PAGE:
The governors of Iowa, Nebraska, Missouri and the lieutenant governor of Kansas were in Council Bluffs Friday to meet with representatives of the U.S. Army Corps of Engineers and Federal Emergency Management Agency about flood recovery efforts.

Governors Kim Reynolds of Iowa, Pete Ricketts of Nebraska, Mike Parson of Missouri and Lt. Governor Lynn Rogers of Kansas met at the Council Bluffs Police headquarters and spoke with the media following the meeting.

“I appreciate them coming over and sitting down and talking about ways we can be innovative, flexible and really address the rebuilding process,” Reynolds said.

Ricketts explained the process they spoke of was primarily separated into three categories. The first was short term, plugging the holes and repairing levies right now. The second, was asking what intermediate steps the four states could act on together. The final step is long term, and what can be done to better manage the river.

“We identified four major breaches on the Iowa side, and it was encouraging to find out three of the contracts have already been let on the four major breaches,” Reynolds said. “We need to plug the holes before we start any of the rebuilding, because we have an inflow of water at this point.”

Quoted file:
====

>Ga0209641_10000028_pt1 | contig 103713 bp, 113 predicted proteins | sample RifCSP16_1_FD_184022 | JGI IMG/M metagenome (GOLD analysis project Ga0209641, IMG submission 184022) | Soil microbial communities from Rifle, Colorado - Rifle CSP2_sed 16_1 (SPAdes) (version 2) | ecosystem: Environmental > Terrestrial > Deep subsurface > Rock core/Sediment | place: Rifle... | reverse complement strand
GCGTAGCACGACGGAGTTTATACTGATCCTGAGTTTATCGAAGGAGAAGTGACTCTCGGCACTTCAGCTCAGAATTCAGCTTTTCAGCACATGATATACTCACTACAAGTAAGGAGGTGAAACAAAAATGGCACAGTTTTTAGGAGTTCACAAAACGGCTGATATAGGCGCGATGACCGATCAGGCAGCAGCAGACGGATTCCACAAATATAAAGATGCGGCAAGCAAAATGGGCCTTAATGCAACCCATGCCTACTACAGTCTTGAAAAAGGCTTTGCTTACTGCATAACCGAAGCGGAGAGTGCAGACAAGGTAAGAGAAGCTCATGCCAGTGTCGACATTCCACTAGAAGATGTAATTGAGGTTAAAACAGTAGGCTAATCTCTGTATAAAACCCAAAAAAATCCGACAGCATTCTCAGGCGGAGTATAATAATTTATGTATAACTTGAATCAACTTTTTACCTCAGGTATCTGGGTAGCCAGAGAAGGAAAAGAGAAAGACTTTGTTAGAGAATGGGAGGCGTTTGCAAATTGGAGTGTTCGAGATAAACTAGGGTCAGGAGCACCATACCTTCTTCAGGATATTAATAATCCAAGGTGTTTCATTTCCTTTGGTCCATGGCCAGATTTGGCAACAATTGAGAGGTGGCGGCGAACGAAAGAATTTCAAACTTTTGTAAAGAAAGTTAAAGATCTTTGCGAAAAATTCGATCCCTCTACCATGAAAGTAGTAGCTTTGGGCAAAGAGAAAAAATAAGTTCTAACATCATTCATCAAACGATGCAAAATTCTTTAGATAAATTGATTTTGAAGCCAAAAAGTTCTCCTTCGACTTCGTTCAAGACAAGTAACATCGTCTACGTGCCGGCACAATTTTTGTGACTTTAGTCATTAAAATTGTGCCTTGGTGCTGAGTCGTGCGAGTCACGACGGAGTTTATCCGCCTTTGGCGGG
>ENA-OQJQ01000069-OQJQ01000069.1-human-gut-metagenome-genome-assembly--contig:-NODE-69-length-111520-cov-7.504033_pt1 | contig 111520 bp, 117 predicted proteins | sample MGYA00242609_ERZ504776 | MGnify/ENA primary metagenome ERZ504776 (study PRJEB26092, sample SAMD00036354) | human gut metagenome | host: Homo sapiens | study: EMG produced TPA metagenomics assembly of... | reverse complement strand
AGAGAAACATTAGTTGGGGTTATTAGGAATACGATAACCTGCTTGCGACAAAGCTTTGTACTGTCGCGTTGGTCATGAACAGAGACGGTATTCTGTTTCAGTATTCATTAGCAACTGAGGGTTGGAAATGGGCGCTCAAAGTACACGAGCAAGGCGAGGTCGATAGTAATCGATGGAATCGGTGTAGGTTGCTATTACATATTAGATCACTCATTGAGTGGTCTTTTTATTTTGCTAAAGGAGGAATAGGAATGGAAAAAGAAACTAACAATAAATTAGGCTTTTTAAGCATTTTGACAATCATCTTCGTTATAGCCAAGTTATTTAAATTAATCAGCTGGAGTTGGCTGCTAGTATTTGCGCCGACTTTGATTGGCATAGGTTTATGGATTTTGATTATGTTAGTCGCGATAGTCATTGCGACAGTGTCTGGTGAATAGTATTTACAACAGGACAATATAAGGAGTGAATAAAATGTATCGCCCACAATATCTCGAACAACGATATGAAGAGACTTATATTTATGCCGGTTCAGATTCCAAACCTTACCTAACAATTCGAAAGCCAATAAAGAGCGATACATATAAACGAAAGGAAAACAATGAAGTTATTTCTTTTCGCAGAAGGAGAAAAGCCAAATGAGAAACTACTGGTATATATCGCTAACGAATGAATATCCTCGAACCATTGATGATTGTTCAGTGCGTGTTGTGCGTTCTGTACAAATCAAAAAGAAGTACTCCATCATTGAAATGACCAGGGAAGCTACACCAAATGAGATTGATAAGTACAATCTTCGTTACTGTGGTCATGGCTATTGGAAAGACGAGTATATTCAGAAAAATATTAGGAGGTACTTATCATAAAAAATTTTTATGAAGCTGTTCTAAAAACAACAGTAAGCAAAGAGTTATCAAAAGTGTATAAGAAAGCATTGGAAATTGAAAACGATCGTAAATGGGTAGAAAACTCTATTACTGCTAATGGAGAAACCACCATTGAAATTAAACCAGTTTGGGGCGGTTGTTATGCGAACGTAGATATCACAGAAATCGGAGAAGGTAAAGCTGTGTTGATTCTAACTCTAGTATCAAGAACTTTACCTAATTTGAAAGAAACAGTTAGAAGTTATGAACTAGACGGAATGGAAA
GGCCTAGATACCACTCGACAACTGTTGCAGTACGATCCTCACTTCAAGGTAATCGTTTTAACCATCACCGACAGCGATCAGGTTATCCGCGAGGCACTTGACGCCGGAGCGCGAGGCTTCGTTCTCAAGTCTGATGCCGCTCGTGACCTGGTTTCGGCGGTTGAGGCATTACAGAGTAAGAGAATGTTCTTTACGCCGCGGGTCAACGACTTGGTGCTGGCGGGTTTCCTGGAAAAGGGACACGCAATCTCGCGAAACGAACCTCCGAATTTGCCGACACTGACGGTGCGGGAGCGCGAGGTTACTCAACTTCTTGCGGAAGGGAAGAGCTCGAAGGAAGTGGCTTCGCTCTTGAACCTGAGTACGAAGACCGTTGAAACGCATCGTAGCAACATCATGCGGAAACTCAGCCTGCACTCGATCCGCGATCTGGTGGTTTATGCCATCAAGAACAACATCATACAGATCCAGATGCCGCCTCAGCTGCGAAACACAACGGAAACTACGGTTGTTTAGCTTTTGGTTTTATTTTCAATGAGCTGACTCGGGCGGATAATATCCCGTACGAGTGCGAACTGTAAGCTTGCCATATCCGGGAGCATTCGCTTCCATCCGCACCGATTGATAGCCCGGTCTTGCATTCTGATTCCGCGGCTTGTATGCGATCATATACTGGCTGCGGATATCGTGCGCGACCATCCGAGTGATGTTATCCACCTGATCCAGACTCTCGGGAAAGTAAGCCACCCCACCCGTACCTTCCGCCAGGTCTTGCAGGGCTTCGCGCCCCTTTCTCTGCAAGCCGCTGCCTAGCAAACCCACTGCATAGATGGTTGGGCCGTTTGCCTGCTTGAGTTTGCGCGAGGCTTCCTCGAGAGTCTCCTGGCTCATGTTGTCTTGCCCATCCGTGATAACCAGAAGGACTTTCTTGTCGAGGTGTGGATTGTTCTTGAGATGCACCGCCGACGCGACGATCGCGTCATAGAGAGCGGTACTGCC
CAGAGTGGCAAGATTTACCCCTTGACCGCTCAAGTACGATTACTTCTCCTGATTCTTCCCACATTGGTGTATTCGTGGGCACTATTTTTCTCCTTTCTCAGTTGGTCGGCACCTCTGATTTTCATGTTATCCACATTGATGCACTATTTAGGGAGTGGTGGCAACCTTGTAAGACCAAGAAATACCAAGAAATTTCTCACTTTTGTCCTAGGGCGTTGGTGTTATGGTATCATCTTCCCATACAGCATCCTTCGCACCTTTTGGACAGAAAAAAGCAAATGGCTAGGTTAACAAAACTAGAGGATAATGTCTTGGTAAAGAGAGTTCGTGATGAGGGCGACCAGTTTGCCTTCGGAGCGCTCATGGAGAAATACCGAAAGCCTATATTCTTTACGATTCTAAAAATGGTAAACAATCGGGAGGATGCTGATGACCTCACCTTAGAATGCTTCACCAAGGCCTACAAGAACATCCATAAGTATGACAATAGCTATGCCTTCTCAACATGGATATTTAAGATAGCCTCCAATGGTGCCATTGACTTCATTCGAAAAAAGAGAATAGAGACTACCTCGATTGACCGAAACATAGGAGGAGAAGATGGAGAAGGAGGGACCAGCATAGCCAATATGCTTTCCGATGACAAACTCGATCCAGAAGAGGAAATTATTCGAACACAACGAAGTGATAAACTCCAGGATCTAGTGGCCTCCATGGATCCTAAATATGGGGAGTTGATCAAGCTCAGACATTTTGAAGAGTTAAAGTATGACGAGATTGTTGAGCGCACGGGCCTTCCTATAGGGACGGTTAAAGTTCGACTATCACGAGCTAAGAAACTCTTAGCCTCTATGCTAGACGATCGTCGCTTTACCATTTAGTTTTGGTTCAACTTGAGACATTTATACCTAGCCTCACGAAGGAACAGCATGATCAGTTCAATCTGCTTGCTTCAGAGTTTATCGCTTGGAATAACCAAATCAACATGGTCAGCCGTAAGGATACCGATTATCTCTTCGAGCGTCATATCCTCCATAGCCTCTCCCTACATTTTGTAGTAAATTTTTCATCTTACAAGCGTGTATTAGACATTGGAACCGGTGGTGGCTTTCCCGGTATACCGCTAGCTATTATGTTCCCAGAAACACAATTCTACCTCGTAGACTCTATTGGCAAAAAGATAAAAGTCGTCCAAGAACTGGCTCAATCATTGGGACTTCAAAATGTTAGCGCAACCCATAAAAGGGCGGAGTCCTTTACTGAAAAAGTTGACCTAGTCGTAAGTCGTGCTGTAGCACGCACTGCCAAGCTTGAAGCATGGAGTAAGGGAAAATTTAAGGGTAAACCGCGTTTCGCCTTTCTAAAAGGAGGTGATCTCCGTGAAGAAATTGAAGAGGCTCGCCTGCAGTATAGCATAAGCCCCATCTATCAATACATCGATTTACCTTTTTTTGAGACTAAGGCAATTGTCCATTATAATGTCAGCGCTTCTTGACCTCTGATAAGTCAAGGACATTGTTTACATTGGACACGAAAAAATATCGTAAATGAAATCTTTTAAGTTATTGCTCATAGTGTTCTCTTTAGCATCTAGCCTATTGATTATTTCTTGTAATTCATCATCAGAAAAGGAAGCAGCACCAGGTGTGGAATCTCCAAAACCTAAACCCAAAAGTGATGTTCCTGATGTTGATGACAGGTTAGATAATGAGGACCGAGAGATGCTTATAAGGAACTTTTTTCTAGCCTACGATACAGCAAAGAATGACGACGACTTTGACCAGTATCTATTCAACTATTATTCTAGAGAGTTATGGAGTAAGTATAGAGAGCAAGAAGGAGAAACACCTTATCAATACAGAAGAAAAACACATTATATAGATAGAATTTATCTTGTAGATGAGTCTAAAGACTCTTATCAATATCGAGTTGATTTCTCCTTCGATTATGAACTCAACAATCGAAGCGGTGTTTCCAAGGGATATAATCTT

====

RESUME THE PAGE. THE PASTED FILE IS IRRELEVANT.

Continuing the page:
The governors explained part of the intermediate term projects after the levies, is identifying what they called choke points.

Reynolds said that two of the major breaches are tentatively set to be repaired by the end of July, and she said that originally were expected to take a year.

“In Iowa two of the choke points we’re looking at addressing are Iowa Highway 2 and U.S. Highway 34,” Reynolds said. “We’ve identified them as we look at the rebuilding process, and we look at the four major breaches as a way we can coordinate that process by addressing the choke points and the passage of the river going forward. That could have a significant impact.”

The governors emphasized the goal of working together as four states, Congress, FEMA and with the U.S. Army Corps of Engineers to keep finding solutions.

“We do understand property and lives are our number one priority when it comes to the Missouri river,” Parson said.

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